He was first introduced to the wives of the two lawyers while Lady Anna was sitting silent on the corner of a sofa. Mrs Bluestone, foreseeing how it would be, had endeavoured with much prudence to establish her young friend at some distance from the other guests, in order that the Earl might have the power of saying some word; but the young barrister had taken this opportunity of making himself agreeable, and stood opposite to her talking nothings about the emptiness of London, and the glories of the season when it should come. Lady Anna did not hear a word that the young barrister said. Lady Anna’s ear was straining itself to hear what Lord Lovel might say, and her eye, though not quite turned towards him, was watching his every motion. Of course he must speak to her. “Lady Anna is on the sofa,” said Mrs Bluestone. Of course he knew that she was there. He had seen her dear face the moment that he entered the room. He walked up to her and gave her his hand, and smiled upon her.
She had made up her little speech. “I hope they are quite well at Yoxham,” she said, in that low, soft, silver voice which he had told himself would so well befit the future Countess Lovel.
“Oh yes — I believe so. I am a truant there, for I do not answer Aunt Julia’s letters as punctually as I ought to do. I shall be down there for the hunting I suppose next month.” Then dinner was announced; and as it was necessary that the Earl should take down Mrs Bluestone and the Serjeant Lady Anna — so that the young barrister absolutely went down to dinner with the wife of the Solicitor-General — the conversation was brought to an end. Nor was it possible that they should be made to sit next each other at dinner. And then, when at last the late evening came and they were all together in the drawing-room, other things intervened and the half hour so passed that hardly a word was spoken between them. But there was just one word as he went away. “I shall call and see you,” he said.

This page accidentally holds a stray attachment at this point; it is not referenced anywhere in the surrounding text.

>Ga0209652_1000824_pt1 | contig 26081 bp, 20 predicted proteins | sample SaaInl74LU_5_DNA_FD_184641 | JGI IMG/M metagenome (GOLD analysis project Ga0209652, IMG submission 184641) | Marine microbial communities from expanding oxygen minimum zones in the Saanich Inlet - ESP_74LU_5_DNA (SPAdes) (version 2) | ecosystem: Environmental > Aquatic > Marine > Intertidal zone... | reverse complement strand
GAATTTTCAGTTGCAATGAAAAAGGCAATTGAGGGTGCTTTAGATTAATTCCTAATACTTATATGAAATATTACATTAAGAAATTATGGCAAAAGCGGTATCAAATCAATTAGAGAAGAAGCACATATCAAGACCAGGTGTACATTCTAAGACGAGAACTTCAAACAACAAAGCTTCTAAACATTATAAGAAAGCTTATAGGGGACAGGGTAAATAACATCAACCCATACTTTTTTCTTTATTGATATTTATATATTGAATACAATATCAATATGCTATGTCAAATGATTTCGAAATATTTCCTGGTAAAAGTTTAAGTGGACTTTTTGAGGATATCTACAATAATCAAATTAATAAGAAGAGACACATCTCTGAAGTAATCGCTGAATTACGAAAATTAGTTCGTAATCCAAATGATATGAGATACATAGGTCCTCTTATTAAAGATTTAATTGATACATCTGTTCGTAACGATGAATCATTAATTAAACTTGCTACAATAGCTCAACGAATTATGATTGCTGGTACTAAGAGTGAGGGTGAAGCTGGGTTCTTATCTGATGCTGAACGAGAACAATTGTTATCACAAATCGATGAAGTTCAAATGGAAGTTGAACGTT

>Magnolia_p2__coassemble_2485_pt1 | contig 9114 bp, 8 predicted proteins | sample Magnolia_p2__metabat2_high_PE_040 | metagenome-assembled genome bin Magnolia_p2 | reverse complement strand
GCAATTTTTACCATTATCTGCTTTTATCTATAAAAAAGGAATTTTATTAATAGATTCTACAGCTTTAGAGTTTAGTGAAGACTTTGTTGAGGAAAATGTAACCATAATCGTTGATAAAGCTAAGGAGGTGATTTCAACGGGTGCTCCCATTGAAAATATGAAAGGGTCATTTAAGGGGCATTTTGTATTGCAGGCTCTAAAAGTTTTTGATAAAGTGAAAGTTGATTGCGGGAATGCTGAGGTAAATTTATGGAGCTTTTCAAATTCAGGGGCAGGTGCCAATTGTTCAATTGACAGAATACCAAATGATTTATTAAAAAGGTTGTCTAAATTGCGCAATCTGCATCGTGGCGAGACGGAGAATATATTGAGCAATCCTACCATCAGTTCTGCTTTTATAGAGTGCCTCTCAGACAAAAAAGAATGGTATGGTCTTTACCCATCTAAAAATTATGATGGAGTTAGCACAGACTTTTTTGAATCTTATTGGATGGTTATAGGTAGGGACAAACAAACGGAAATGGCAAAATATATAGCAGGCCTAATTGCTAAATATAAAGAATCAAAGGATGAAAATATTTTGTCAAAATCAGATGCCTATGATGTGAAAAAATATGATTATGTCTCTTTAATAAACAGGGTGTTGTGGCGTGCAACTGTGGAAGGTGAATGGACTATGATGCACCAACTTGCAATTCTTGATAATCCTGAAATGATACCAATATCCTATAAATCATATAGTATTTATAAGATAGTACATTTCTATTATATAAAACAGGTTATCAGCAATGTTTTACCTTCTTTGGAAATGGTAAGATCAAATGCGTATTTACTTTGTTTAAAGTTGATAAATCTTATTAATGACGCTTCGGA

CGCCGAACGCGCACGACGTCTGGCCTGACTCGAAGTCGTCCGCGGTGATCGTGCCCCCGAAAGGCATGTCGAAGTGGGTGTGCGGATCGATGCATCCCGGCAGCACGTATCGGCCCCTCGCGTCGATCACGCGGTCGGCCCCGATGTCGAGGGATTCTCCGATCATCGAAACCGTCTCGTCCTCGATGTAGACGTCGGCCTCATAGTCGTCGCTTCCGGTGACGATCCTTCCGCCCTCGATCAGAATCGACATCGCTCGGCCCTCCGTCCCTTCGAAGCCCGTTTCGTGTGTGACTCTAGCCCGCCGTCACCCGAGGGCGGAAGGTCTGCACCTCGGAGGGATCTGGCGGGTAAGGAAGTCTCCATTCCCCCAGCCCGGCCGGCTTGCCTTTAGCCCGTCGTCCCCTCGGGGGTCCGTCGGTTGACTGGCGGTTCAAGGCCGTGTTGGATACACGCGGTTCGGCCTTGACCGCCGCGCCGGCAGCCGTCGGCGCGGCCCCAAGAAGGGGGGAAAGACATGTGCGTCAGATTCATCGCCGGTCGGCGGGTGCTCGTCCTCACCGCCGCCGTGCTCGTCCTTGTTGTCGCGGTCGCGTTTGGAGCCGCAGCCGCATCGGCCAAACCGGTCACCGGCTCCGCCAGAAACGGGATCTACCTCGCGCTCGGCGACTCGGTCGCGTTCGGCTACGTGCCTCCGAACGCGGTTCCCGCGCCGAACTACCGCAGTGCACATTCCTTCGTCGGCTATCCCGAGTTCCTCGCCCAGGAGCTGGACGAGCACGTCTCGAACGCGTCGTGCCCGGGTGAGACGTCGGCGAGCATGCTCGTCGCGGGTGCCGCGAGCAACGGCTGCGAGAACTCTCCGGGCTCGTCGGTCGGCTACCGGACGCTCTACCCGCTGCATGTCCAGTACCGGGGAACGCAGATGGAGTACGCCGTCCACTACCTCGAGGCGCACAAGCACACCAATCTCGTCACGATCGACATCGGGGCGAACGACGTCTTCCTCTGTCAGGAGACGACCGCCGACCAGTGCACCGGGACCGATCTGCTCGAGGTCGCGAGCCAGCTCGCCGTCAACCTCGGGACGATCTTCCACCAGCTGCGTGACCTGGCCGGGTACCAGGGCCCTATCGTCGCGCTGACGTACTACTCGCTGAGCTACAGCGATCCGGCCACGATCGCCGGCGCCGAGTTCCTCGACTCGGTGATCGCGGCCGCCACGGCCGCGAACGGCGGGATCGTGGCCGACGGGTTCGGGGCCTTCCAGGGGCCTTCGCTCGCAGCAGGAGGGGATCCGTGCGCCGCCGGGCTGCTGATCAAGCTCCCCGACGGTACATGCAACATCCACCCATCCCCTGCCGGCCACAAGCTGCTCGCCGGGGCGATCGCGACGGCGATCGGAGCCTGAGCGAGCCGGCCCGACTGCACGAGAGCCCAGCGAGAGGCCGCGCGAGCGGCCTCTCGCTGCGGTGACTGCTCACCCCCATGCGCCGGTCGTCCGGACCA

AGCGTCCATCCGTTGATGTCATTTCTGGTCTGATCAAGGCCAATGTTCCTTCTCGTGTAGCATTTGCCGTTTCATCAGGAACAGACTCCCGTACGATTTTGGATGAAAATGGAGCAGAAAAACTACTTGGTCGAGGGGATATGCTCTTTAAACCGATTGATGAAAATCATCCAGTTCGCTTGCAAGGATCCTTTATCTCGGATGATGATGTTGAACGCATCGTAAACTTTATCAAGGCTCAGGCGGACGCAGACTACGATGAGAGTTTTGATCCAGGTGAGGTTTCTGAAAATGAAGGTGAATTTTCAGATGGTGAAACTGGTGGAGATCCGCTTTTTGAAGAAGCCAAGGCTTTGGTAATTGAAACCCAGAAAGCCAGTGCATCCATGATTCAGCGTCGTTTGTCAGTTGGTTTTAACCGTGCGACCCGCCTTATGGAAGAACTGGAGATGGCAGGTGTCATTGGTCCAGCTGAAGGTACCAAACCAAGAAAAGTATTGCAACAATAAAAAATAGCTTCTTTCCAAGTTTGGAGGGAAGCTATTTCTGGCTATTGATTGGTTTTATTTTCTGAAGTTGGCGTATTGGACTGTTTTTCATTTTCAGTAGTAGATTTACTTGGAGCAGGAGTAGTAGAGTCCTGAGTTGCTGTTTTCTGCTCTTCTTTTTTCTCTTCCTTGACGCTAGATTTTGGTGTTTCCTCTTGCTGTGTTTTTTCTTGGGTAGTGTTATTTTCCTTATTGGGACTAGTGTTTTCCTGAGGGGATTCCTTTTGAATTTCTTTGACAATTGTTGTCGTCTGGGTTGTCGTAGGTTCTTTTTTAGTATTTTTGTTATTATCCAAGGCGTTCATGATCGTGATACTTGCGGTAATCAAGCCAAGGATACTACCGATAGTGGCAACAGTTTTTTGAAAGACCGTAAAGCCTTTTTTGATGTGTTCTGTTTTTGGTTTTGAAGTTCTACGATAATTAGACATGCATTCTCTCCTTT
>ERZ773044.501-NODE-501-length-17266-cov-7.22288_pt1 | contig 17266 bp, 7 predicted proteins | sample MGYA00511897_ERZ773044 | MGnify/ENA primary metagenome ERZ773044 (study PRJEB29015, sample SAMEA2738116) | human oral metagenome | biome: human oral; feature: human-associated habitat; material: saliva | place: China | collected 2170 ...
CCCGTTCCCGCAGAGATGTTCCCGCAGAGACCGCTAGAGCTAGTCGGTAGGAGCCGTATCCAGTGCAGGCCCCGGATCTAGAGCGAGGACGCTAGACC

“I don’t think he means it,” the Serjeant said to his wife that evening, almost in anger.
“Why not, my dear?”
“He did not speak to her.”
“People can’t speak at dinner-parties when there is anything particular to say. If he didn’t mean it, he wouldn’t have come. And if you’ll all have a little patience she’ll mean it too. I can’t forgive her mother for being so hard to her. She’s one of the sweetest creatures I ever came across.”
A little patience, and here was November coming! The Earl who had now been dining in his house, meeting his own client there, must again become the Serjeant’s enemy in November, unless this matter were settled. The Serjeant at present could see no other way of proceeding. The Earl might no doubt retire from the suit, but a jury must then decide whether the Italian woman had any just claim. And against the claim of the Italian woman the Earl would again come forward. The Serjeant as he thought of it, was almost sorry that he had asked the Earl and the Solicitor-General to his house.
On the very next morning — early in the day — the Earl was announced in Bedford Square. The Serjeant was of course away at his chambers. Lady Anna was in her room and Mrs Bluestone was sitting with her daughter. “I have come to see my cousin,” said the Earl boldly.
“I am so glad that you have come, Lord Lovel.”
“Thank you — well; yes. I know you will not mind my saying so outright. Though the papers say that we are enemies, we have many things in common between us.”
“I will send her to you. My dear, we will go to the dining-room. You will find lunch ready when you come down, Lord Lovel.” Then she left him, and he stood looking for a while at books that were laid about the table.